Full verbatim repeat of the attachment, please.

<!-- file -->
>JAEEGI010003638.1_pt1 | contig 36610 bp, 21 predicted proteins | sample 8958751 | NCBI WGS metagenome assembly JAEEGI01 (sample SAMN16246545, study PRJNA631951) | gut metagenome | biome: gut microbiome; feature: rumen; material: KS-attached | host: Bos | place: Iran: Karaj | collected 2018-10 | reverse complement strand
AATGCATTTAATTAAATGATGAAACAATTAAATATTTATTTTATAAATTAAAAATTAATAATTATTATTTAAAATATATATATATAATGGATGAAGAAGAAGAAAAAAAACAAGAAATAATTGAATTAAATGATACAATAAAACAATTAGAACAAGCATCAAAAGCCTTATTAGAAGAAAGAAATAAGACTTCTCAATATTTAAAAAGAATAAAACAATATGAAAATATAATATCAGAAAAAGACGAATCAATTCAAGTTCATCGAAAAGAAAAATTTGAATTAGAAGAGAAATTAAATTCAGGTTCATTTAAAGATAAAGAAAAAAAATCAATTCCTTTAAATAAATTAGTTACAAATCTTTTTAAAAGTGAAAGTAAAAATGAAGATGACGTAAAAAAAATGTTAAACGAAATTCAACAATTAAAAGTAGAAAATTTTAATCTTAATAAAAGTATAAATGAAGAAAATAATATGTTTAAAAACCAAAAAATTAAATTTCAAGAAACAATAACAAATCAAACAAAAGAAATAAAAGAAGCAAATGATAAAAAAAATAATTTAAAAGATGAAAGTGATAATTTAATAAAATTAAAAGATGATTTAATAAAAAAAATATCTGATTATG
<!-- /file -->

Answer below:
>JAEEGI010003638.1_pt1 | contig 36610 bp, 21 predicted proteins | sample 8958751 | NCBI WGS metagenome assembly JAEEGI01 (sample SAMN16246545, study PRJNA631951) | gut metagenome | biome: gut microbiome; feature: rumen; material: KS-attached | host: Bos | place: Iran: Karaj | collected 2018-10 | reverse complement strand
AATGCATTTAATTAAATGATGAAACAATTAAATATTTATTTTATAAATTAAAAATTAATAATTATTATTTAAAATATATATATATAATGGATGAAGAAGAAGAAAAAAAACAAGAAATAATTGAATTAAATGATACAATAAAACAATTAGAACAAGCATCAAAAGCCTTATTAGAAGAAAGAAATAAGACTTCTCAATATTTAAAAAGAATAAAACAATATGAAAATATAATATCAGAAAAAGACGAATCAATTCAAGTTCATCGAAAAGAAAAATTTGAATTAGAAGAGAAATTAAATTCAGGTTCATTTAAAGATAAAGAAAAAAAATCAATTCCTTTAAATAAATTAGTTACAAATCTTTTTAAAAGTGAAAGTAAAAATGAAGATGACGTAAAAAAAATGTTAAACGAAATTCAACAATTAAAAGTAGAAAATTTTAATCTTAATAAAAGTATAAATGAAGAAAATAATATGTTTAAAAACCAAAAAATTAAATTTCAAGAAACAATAACAAATCAAACAAAAGAAATAAAAGAAGCAAATGATAAAAAAAATAATTTAAAAGATGAAAGTGATAATTTAATAAAATTAAAAGATGATTTAATAAAAAAAATATCTGATTATG